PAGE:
Work Stress As Contagious As A Cold, Says Study
Beware, it's not just colds and flu that could be doing the rounds in your office. It's possible to catch other people's stress, too, according to a recent study.
Researchers from the University of Hawaii discovered that second-hand stress and anxiety levels can be passed onto each other in the office - and it spreads just as quickly as cold and flu bugs.
The study suggests that our brain's act like sponges and subconsciously soak up emotions, behavioural traits and facial expressions emitted from our co-workers.
"People seem to be capable of mimicking others facial, vocal and postural expressions with stunning rapidity," says professor Elaine Hatfield who led the study.
So if you sit next to an office stress-head, chances are their troubles will start to affect you too. The research found that a colleague's stress levels act like a depressant in the brain, prompting us think about our own worries and concerns.
"As a consequence, they are able to feel themselves into those other emotional lives to a surprising extent," adds Professor Hatfield.
The study also found that we not only mentally mimic our stressed-out co-workers, but we physically copy them too. As Professor Hatfield explains, people unwittingly take on their work colleague's stress-related body language, such as hunched shoulders and constant frowning.
"Women are more at risk because they tend to be more in tune with other people's feelings," concludes Professor Hatfield.
The average Brit spends 48 hours or more at work, so if you're feeling the brunt of your co-workers stress levels, find out how you can channel your anxiety into something positive - and make stress work for you.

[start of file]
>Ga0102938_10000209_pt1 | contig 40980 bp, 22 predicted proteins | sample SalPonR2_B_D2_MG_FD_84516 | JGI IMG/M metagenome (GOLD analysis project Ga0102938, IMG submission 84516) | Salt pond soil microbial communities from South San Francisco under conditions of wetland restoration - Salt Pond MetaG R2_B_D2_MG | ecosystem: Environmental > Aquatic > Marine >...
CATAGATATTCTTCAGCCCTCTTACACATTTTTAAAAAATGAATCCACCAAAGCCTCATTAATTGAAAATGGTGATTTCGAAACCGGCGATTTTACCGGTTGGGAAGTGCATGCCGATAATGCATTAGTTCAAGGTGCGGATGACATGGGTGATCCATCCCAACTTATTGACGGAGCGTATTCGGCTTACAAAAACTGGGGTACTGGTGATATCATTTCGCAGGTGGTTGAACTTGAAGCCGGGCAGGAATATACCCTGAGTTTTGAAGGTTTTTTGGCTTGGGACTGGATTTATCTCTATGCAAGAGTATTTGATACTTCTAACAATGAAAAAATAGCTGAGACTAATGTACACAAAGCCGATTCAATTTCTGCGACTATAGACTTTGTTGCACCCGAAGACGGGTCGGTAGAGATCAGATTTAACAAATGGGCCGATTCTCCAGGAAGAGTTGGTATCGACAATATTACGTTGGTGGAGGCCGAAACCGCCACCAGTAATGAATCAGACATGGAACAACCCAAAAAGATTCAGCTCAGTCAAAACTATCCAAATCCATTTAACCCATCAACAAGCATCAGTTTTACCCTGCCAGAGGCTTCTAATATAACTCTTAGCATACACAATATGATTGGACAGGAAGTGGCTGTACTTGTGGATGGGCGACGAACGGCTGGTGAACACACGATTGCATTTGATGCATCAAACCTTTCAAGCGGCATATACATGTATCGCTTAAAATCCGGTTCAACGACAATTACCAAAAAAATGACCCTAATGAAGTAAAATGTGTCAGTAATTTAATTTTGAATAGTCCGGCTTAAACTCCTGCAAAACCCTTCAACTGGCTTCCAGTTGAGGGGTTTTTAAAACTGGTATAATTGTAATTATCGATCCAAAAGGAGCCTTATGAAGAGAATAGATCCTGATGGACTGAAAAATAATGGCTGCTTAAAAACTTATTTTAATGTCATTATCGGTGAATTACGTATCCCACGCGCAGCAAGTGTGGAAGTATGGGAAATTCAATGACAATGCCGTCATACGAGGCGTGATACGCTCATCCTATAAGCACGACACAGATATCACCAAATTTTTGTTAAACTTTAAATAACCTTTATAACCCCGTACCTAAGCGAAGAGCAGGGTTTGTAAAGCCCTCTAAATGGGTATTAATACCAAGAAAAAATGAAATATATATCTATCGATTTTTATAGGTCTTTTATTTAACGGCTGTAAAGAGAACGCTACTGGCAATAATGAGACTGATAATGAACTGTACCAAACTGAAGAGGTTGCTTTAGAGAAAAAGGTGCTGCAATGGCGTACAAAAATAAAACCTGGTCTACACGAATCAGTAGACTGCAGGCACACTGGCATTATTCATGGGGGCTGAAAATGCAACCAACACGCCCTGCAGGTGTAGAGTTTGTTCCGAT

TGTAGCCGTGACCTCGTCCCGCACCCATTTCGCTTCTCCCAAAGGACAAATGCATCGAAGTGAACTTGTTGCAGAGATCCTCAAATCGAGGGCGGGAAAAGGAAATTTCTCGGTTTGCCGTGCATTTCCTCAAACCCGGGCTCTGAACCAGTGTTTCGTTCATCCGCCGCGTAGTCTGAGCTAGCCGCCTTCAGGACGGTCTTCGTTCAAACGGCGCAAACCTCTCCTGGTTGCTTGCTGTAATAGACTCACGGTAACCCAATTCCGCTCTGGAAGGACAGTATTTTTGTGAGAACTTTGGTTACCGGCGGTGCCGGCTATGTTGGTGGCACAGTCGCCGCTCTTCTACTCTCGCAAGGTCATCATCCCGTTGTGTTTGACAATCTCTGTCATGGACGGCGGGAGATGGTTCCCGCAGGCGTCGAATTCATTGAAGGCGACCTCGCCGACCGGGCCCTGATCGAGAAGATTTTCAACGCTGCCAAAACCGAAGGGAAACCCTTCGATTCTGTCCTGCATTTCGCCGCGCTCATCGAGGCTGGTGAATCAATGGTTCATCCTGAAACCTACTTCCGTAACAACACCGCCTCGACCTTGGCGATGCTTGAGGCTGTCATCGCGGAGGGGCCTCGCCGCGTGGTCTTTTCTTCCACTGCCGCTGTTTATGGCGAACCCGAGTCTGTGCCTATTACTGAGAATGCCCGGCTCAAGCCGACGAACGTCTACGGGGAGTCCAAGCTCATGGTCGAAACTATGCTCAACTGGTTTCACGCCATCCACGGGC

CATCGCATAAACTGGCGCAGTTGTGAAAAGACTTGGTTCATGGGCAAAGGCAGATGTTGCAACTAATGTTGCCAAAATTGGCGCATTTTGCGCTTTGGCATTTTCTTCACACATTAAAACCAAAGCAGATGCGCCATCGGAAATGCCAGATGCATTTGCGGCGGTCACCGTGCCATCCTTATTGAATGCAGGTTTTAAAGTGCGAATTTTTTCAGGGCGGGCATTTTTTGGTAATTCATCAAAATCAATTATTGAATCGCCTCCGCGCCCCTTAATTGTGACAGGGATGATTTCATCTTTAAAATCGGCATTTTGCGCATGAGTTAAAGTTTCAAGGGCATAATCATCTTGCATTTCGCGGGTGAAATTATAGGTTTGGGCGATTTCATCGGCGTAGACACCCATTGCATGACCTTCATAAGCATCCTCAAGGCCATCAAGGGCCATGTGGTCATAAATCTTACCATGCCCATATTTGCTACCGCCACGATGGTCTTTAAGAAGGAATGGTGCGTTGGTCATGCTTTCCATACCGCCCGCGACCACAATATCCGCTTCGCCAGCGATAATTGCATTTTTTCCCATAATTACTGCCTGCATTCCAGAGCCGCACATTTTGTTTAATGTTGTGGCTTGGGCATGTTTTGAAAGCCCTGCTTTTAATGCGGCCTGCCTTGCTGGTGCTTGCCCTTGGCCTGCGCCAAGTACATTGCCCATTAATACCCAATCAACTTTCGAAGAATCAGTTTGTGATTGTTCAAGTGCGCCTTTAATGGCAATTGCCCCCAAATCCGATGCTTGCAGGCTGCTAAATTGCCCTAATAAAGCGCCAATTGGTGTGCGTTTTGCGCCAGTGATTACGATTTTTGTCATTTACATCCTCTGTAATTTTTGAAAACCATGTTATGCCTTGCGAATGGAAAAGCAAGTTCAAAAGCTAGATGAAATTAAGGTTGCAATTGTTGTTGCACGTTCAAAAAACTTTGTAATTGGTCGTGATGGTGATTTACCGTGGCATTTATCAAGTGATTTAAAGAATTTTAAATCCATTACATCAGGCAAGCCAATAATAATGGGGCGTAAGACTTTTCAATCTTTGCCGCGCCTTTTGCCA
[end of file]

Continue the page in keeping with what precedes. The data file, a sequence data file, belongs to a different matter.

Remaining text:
Stress Is Part Of Success
"We all need something to spur us along, so recognise stress as a part of the process. Only when you cannot escape it at the end of the day is it time to really worry. So make sure you plan treats and fun or relaxing activities for your leisure time."
Give Yourself Some Contingency
"Allow extra time to get there early or finish before it's needed to reduce stress levels from the start."
"Doing nothing more than getting up from your desk, having a stretch and walking about a little will reduce your stress levels. If you can take fifteen minutes to take a walk outside, the effect will be even greater."
Focus On Your Achievements
"Often when we are stressed we focus on failures and things we have yet to do. Focus on success and what you have done, to give you a sense of control. Celebrate your successes to replace feelings of stress with a sense of pride."
Have A Rant... But Choose Your Timing Carefully
"If you need to let off steam, do it with the right person at the right time: a trusted friend, outside of work hours. Remember, if you spend too much of your home life moaning or being angry, you will damage one of your most powerful stress-busting assets: your family relationships. So invest time in strengthening them."
A Problem Shared
"If you do feel the first signs of stress, talk to others around you. If they are stressed too, then you will know you aren't alone. If they are not, then perhaps they can help calm you."
"For many people, an untidy work space increases feelings of stress. Deal with it. The delay will more than be compensated by subsequent increases in your efficiency, and getting your area tidy will give you an immediate sense of control."
One Thing At A Time
"Not only is multi-tasking inefficient, but it adds to your stress levels. Do one thing at a time and you will be calmer and do better quality work."
"If you cannot take the time for a nutritious and relaxing lunch break, at least choose healthy snacks, so you can feel virtuous. Plenty of fresh water, nuts, fruit, dried fruit and raw vegetables all help you to keep your body well, and enhance your resilience."
Build In Planning Time
"Time to plan and prepare will leave you feeling calm from the start."